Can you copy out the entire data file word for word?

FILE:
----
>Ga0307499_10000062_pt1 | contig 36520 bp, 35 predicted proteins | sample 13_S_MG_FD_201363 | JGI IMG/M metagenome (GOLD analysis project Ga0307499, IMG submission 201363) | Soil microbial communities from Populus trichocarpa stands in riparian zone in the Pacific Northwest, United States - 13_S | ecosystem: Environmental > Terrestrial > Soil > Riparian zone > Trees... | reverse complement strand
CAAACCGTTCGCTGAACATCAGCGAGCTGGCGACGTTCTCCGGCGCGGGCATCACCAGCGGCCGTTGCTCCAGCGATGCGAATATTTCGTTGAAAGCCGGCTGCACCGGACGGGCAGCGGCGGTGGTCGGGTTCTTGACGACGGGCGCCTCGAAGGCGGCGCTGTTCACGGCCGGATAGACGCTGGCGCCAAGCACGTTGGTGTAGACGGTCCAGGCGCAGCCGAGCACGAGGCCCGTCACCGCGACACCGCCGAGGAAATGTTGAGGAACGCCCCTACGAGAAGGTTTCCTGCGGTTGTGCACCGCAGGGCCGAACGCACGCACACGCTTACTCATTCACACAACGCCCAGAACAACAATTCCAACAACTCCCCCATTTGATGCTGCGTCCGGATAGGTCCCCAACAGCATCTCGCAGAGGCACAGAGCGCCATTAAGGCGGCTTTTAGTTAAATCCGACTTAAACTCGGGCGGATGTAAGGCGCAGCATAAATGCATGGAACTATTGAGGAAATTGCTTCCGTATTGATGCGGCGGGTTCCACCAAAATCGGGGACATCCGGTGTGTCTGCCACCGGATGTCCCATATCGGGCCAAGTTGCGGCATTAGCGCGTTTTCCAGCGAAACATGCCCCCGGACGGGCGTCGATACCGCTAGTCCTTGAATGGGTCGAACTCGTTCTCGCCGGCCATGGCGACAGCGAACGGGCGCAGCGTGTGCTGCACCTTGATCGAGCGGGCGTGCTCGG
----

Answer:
>Ga0307499_10000062_pt1 | contig 36520 bp, 35 predicted proteins | sample 13_S_MG_FD_201363 | JGI IMG/M metagenome (GOLD analysis project Ga0307499, IMG submission 201363) | Soil microbial communities from Populus trichocarpa stands in riparian zone in the Pacific Northwest, United States - 13_S | ecosystem: Environmental > Terrestrial > Soil > Riparian zone > Trees... | reverse complement strand
CAAACCGTTCGCTGAACATCAGCGAGCTGGCGACGTTCTCCGGCGCGGGCATCACCAGCGGCCGTTGCTCCAGCGATGCGAATATTTCGTTGAAAGCCGGCTGCACCGGACGGGCAGCGGCGGTGGTCGGGTTCTTGACGACGGGCGCCTCGAAGGCGGCGCTGTTCACGGCCGGATAGACGCTGGCGCCAAGCACGTTGGTGTAGACGGTCCAGGCGCAGCCGAGCACGAGGCCCGTCACCGCGACACCGCCGAGGAAATGTTGAGGAACGCCCCTACGAGAAGGTTTCCTGCGGTTGTGCACCGCAGGGCCGAACGCACGCACACGCTTACTCATTCACACAACGCCCAGAACAACAATTCCAACAACTCCCCCATTTGATGCTGCGTCCGGATAGGTCCCCAACAGCATCTCGCAGAGGCACAGAGCGCCATTAAGGCGGCTTTTAGTTAAATCCGACTTAAACTCGGGCGGATGTAAGGCGCAGCATAAATGCATGGAACTATTGAGGAAATTGCTTCCGTATTGATGCGGCGGGTTCCACCAAAATCGGGGACATCCGGTGTGTCTGCCACCGGATGTCCCATATCGGGCCAAGTTGCGGCATTAGCGCGTTTTCCAGCGAAACATGCCCCCGGACGGGCGTCGATACCGCTAGTCCTTGAATGGGTCGAACTCGTTCTCGCCGGCCATGGCGACAGCGAACGGGCGCAGCGTGTGCTGCACCTTGATCGAGCGGGCGTGCTCGG